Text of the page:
Can this moment lead to change?
Files said, “I think this is one time when folks are really embodying the notion that if we don’t get justice, you won’t get peace. I believe people are willing to commit to civil unrest in ways they haven’t been able to do before, so I do believe some significant changes will happen.
“We’re seeing small, incremental changes at this time, like adopting the Eight Can’t Wait campaign, which is being marketed as a way to reduce police murder by like 70 percent. … I’ve seen cities willing to adopt this proposal in ways they would not before. That campaign is not revolutionary or drastic, and I don’t know if it is going to lead to the type of revolutionary change that people doing this work want to see, but I do know that incremental change is going to happen for sure—and it is happening.”
Eight Can’t Wait is a campaign to bring immediate change to police departments across the country via policies designed to reduce harm caused by police in the short-term.
Change is based on how you define it, Thompson said: “If you don’t put any true definition or set any goals around that [change], it can be empty. For me, do I believe that we are going to see policy changes? We’ve already seen policy changes.”
For example, following the outcry around the death of Taylor, the Louisville Metro Council unanimously passed the measure known as “Breonna’s Law,” which bans the use of no-knock warrants that had allowed police officers to enter a residence without warning or without identifying themselves.
“If you’re asking me, ‘Are we going to see an increased consciousness?’ [I believe] we are seeing that. If you’re asking me, ‘Are we going to eradicate racism in the next 12 months?’ I don’t think so,” Thompson said. “These things have been situationally rooted in our country since its foundation, and you don’t break that down over night. Unfortunately, if all it took was the death of 20 Black people, we would have seen justice years ago.”
Change may not happen overnight, but Robbins said she and others are committed to putting in the work until change does happen.
“Every time we make a little headway or progress, [people in power] turn right around and do the same things, so we have to have policy change by people in power that look like us and think like us,” she said. “Even if they look like us, they still have to think like us, and just because they look like me doesn’t mean they have my best interest at heart or the betterment of my people at heart. Right now, we’re working on policy changes, making sure people get out and vote for the right people, making sure the right people are elected, and, once they are elected, holding them accountable.”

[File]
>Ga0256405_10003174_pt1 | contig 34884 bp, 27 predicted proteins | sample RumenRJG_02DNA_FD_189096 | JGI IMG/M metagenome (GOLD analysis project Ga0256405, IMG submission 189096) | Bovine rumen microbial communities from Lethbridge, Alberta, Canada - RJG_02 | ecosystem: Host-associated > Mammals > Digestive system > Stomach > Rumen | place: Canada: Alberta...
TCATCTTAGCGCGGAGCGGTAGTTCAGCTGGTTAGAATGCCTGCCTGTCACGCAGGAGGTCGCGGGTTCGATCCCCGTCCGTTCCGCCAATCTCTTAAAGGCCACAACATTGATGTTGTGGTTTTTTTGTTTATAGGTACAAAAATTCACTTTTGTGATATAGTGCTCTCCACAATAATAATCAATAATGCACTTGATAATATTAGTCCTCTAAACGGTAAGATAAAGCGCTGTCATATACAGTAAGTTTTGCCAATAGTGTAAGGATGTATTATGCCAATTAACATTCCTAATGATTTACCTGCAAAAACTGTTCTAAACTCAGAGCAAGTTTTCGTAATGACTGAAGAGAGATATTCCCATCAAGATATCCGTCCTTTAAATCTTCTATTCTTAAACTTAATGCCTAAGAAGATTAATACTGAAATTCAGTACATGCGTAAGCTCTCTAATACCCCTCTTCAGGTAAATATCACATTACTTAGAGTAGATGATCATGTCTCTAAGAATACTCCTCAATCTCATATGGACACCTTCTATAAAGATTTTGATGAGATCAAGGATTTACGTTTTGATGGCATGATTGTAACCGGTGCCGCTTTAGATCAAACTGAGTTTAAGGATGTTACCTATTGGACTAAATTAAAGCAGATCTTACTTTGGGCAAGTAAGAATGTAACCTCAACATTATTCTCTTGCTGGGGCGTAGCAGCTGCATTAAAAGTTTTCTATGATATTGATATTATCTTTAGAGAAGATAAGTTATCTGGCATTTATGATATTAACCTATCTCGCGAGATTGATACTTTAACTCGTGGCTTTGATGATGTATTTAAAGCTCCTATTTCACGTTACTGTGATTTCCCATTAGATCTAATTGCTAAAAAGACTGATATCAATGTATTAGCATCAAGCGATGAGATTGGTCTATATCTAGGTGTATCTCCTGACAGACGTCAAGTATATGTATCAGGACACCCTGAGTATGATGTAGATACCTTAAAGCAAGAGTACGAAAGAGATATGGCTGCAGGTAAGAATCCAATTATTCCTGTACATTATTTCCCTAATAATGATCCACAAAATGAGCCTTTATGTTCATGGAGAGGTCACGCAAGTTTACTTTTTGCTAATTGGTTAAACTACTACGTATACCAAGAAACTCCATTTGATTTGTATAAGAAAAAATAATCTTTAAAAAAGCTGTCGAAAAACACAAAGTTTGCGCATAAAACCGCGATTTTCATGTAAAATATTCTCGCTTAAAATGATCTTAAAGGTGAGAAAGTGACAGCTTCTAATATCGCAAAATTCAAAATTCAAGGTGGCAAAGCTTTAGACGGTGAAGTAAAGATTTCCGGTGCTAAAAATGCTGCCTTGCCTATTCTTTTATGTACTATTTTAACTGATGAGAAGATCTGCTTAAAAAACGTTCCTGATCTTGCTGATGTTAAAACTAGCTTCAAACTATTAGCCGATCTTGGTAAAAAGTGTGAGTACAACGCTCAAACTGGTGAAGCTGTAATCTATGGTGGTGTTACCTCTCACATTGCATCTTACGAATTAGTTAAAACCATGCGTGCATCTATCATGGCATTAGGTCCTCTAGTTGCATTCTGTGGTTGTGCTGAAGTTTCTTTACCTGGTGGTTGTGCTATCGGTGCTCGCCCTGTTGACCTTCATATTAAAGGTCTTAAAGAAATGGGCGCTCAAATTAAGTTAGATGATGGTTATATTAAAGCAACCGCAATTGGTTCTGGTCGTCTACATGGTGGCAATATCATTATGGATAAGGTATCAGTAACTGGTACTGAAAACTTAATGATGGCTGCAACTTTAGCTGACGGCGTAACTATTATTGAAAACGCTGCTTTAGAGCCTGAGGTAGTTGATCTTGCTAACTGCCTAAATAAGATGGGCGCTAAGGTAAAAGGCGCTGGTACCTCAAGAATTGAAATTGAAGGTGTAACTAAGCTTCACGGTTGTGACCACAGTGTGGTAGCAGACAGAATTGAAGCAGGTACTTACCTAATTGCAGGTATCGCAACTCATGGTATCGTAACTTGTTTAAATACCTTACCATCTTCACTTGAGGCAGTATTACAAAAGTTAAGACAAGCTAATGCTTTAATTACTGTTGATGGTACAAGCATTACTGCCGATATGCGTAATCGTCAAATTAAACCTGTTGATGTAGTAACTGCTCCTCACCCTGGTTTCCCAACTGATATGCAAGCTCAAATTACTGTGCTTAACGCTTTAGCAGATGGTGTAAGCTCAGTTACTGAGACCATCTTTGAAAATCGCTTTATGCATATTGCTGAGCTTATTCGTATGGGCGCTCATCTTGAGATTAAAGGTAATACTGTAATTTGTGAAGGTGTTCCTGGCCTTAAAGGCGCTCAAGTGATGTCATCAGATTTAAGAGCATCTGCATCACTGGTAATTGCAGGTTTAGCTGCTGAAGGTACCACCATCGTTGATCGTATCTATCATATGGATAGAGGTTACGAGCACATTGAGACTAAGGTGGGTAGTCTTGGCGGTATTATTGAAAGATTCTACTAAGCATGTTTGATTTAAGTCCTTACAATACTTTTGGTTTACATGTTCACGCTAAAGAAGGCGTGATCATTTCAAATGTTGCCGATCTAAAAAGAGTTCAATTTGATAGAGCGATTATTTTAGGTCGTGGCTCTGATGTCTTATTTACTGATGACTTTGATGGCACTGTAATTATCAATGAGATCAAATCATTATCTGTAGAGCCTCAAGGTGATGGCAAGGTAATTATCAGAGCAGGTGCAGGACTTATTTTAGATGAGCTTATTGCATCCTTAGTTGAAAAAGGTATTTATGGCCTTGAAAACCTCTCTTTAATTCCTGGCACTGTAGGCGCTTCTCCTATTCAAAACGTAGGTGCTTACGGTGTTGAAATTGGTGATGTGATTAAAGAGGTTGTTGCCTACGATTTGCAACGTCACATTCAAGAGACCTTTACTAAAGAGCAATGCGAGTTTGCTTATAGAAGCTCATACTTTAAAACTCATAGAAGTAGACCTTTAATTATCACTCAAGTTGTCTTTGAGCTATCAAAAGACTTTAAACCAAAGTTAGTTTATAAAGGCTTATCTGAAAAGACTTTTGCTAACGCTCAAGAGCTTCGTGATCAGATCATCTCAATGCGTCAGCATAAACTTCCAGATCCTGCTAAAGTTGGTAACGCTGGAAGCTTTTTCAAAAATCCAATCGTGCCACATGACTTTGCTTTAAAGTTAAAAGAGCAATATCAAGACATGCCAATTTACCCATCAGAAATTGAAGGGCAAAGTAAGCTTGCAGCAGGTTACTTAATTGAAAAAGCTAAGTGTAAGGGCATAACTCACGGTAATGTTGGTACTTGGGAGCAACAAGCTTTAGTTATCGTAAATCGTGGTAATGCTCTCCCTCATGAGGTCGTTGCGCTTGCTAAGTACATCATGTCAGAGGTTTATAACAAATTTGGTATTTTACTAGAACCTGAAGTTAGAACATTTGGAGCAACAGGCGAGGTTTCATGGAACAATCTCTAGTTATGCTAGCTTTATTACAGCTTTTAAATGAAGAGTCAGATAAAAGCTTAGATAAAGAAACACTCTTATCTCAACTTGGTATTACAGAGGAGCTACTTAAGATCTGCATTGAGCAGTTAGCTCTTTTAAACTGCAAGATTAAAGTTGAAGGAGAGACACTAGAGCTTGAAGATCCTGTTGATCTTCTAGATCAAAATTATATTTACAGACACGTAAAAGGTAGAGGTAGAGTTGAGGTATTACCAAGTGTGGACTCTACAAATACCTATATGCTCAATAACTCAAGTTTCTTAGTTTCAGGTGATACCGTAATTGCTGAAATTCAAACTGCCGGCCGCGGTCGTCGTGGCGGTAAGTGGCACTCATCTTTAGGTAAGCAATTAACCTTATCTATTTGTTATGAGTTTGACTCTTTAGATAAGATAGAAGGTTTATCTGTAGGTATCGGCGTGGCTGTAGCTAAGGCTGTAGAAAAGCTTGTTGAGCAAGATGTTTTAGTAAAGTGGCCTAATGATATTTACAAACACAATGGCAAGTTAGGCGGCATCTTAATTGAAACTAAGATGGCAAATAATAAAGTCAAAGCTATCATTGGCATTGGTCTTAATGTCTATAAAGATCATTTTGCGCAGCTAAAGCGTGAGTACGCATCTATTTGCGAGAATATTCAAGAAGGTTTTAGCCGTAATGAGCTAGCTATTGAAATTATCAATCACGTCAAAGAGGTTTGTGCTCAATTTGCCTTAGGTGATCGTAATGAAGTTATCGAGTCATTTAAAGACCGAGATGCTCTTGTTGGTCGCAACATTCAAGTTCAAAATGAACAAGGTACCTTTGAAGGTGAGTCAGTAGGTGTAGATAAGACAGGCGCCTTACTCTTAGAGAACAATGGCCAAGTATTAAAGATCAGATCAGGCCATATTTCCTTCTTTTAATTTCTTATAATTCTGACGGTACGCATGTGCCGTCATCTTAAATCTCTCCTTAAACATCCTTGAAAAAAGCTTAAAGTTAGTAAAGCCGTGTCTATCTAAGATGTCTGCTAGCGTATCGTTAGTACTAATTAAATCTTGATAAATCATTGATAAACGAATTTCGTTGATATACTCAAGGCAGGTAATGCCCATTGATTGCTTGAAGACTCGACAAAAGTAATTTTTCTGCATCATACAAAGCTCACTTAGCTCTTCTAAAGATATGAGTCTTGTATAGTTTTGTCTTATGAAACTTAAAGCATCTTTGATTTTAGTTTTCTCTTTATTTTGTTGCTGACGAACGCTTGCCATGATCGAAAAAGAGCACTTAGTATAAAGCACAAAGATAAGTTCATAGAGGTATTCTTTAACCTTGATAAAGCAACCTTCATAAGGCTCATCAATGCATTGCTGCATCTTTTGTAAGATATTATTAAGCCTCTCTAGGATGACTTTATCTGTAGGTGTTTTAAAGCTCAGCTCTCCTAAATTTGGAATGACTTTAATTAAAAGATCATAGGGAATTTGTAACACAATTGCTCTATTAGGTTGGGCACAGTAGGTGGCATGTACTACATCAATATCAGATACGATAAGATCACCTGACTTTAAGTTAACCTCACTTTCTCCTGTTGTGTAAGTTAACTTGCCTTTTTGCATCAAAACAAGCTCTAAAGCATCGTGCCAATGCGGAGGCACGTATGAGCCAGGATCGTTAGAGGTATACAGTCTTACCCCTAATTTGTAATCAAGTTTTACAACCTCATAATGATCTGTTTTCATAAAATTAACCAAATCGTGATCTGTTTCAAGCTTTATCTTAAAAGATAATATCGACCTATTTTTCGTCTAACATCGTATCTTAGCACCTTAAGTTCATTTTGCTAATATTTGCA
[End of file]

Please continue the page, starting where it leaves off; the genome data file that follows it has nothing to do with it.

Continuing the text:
Robbins stressed the importance of local elections.
“National elections are great and fine, but local elections matter more,” she said. “We have to make sure we have people who are [working] in our best interest at City Hall, at the [local] courthouse. … We have to make sure people are educated about the people they are putting into power, making sure they know how they think and their views on different issues. … If we don’t tell people, they don’t know.
“A lot of people vote by name recognition, [choosing candidates] not because they’re the best candidate but because the name sounds familiar. We have to do better at making people informed voters. Informed voters are scary to bad politicians,” she said.
Files said it’s important to support candidates who support our communities.
“We need to find candidates who speak to the core of our issues and who really believe we deserve more livable and loving communities—and we need to get those folks in positions of power,” he said. “We need to replace city leaders with folks who are really our people, … grassroots folks we’ve seen on the ground, doing the work, and being committed.”
Defunding the Police
One of the more controversial policy changes, for some, is defunding the police. Birmingham city officials have said defunding the police department is a not good idea and the measure could cost lives. Chief Patrick D. Smith told The Birmingham Times last month that law enforcement needs to be “re-funded,” he explained, to provide improved training that will enable officers to better serve citizens.
Some local activists believe, however, that the city should still consider redirecting funds from the Birmingham Police Department’s $92 million budget to other social services.
“When we look at the budget for the city and the amount of resources that have been earmarked for the police and other emergency services, and then we look at the amount of money earmarked for social services, it makes it seem like we are paying our taxes just to be policed,” Files said.
“We need officials to reconsider the way money in the budget is being [allocated]. We want more money behind community programming; mental health opportunities; job readiness and job skills programs; arts and educational opportunities for our students; cleaning up our streets; and providing loans for small businesses,” he said.
Thompson said redistributing some of the money earmarked for police to community programs is a better, more effective use of resources that can “increase people’s ability to live a better life.”
For Part I of this series click here
This article was updated on July 16, 2020 at 10:03 a.m. to include that Martez Files is a co-founder of When We Fight.